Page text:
Exposure to tiny particles in polluted air may lead to neurological problems, including peripheral neuropathy. You can take steps to avoid poor air quality outdoors and indoors.

Almost everyone around the world breathes air that contains many pollutants, according to the World Health Organization (WHO). These pollutants include biological, chemical, and physical agents that lower air quality.

While air pollution is a well-known cause of lung and cardiovascular issues, it may also lead to neurological problems. We know more about the effects of air pollution on the central nervous system but are now learning that it may also contribute to peripheral neuropathy, which is damage to the nerves outside your brain and spinal cord.

Studies have found a possible connection between neurological problems and certain air pollutants, especially fine particulate matter (PM). Toxins like arsenic, lead, and methylmercury in fine dust are major causes of neurological and other diseases.

Neurological conditions with a link to air pollution include:

Ongoing exposure to fine dust when someone is pregnant may affect brain development in the fetus, which could eventually result in neurological disease or brain damage.

In addition, infants and children exposed to high amounts of fine dust may develop neurodegenerative diseases as they grow older.

Airborne dust is also a risk factor for bacterial diseases such as meningitis, an infection affecting the brain and spinal cord that may lead to brain damage or death.

Peripheral neuropathy

While there is much research on air pollution’s effect on the central nervous system, there’s less evidence regarding its effect on the peripheral nervous system (PNS).

But a recent 2022 British study did establish a link between long-term exposure to air pollution and a higher risk of peripheral neuropathy.

Diabetic neuropathy

Peripheral neuropathy is a common complication of diabetes. A 2020 German study found that long-term air pollution could increase the risk of distal sensorimotor polyneuropathy (the most common type of diabetic neuropathy) in people with diabetes and obesity.

Studies have identified specific air pollutants that contribute to neurological problems. These include:

Fine dust

Fine dust is PM equal to or less than 2.5 microns in diameter (PM2.5). These particles can be found in smoke from fires and in emissions from vehicles, factories, and power plants.

When you breathe, these tiny particles enter your lungs and then infiltrate your blood vessels, spreading throughout your body. Your brain can directly absorb these particles through the mucous in your nostrils.

People at higher risk from exposure to PM2.5 include:

Nitrogen oxides

Nitrogen oxides are highly reactive gases in the atmosphere. They react with other compounds in the air to form PM and ozone.

Exposure to nitrogen oxides primarily affects your respiratory system but can also cause neurological problems. Studies have linked nitrogen oxides to several neurodegenerative diseases.


Also known primarily as a lung irritant, ozone can also affect your nervous system. A 2021 study found that high ozone levels contributed to increased PNS symptoms.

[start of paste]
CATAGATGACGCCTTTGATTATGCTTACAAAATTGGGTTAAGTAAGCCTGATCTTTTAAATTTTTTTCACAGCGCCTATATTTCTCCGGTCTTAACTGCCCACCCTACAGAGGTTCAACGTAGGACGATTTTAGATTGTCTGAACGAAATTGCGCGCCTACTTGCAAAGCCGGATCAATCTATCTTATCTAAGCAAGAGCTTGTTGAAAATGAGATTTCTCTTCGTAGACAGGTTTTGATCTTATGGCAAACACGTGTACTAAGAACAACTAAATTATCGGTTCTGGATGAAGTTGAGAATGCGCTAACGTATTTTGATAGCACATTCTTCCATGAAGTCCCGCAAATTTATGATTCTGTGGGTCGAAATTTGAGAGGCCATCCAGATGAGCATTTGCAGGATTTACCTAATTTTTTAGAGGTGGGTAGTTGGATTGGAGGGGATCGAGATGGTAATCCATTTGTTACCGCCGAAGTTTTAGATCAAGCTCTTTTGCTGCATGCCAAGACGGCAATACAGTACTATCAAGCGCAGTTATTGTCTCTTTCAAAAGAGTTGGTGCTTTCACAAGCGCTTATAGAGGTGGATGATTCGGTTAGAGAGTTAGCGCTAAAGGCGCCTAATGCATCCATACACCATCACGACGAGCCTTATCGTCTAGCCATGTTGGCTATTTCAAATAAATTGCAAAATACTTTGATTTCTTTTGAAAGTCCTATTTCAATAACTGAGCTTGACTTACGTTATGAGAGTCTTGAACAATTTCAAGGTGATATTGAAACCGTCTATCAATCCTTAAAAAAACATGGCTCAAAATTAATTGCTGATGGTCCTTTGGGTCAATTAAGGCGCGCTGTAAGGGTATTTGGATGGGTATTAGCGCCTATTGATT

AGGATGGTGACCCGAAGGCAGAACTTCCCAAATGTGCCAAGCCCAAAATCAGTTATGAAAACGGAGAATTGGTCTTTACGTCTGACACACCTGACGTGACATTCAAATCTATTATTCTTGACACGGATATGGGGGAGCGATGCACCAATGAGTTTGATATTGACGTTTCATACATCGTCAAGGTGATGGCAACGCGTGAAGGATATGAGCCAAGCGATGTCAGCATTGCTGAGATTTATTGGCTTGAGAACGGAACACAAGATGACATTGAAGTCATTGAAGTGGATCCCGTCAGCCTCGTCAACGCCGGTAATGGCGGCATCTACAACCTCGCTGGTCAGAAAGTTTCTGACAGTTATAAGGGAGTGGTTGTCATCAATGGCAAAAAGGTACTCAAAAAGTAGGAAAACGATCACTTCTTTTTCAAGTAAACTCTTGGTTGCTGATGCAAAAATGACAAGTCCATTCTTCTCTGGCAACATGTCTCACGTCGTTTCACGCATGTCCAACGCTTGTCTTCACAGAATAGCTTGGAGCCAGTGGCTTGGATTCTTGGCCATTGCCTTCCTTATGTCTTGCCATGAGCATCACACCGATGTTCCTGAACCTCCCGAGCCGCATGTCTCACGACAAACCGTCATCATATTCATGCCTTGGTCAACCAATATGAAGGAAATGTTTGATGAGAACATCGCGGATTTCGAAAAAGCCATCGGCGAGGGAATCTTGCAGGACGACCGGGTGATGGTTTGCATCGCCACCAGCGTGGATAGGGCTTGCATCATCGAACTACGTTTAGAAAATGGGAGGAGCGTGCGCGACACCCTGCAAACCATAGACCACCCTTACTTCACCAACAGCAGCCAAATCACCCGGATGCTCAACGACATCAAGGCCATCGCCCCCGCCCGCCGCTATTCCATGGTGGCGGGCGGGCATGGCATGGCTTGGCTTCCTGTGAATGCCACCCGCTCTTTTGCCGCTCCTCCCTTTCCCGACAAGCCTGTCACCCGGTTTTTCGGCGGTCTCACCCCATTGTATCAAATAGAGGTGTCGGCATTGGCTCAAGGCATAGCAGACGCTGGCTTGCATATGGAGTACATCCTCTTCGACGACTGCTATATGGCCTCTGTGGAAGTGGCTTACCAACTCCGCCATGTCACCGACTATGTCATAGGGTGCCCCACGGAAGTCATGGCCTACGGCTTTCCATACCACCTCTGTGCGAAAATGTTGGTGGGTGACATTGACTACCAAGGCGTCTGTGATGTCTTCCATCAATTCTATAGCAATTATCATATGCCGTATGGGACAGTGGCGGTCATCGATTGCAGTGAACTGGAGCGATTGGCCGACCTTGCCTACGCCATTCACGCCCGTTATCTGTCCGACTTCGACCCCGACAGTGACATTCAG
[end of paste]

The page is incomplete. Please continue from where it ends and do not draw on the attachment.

In addition to exposure to poor air quality, some of the following conditions may trigger neuropathy:

Neuropathy may also be due to genetics.

Exposure to high levels of greenhouse gases such as carbon dioxide and methane may worsen the following neuropathy symptoms:

  • dizziness
  • numbness in your hands or feet
  • sweating

Symptoms of peripheral neuropathy

The symptoms of peripheral neuropathy may vary based on the type of nerves it affects — sensory, motor, or autonomic. Peripheral neuropathy may affect all three nerve types or just one or two types.

Sensory neuropathy symptoms may include:

Motor neuropathy symptoms may include:

If peripheral neuropathy affects your autonomic nerves, which control your heart rate, blood pressure, digestion, and other functions, you may experience:

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You can help protect yourself from indoor and outdoor pollution by taking the following steps.

At home

To stay safe from poor air quality in your home, you can try the following:


While it may be challenging to stay safe from outdoor air pollution, doing the following may help:

  • When the air quality is poor, spend less time outdoors and avoid prolonged outdoor physical activity. You can check the Air Quality Index (AQI) in your area at AirNow.gov.
  • If you must be outdoors when the air quality is poor, wear an N95 face mask rather than a cloth or paper mask.
  • Avoid physical activities like walking or cycling on streets with heavy traffic.
  • Set your car’s ventilation system to recirculate air when you’re driving on busy roadways.

Health issues linked to poor air quality

Exposure to air pollution may inflame human cells, leading to chronic diseases. Since 2013, outdoor air pollution has been classified as a carcinogen by the WHO’s International Agency for Research on Cancer.

Along with neuropathy, the following health conditions have links to air pollution:

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Along with lung and cardiovascular issues, exposure to air pollution may also lead to neurological problems such as neuropathy.

When the air quality is poor, you can protect yourself by taking steps such as spending less time outdoors and using an air purifier indoors.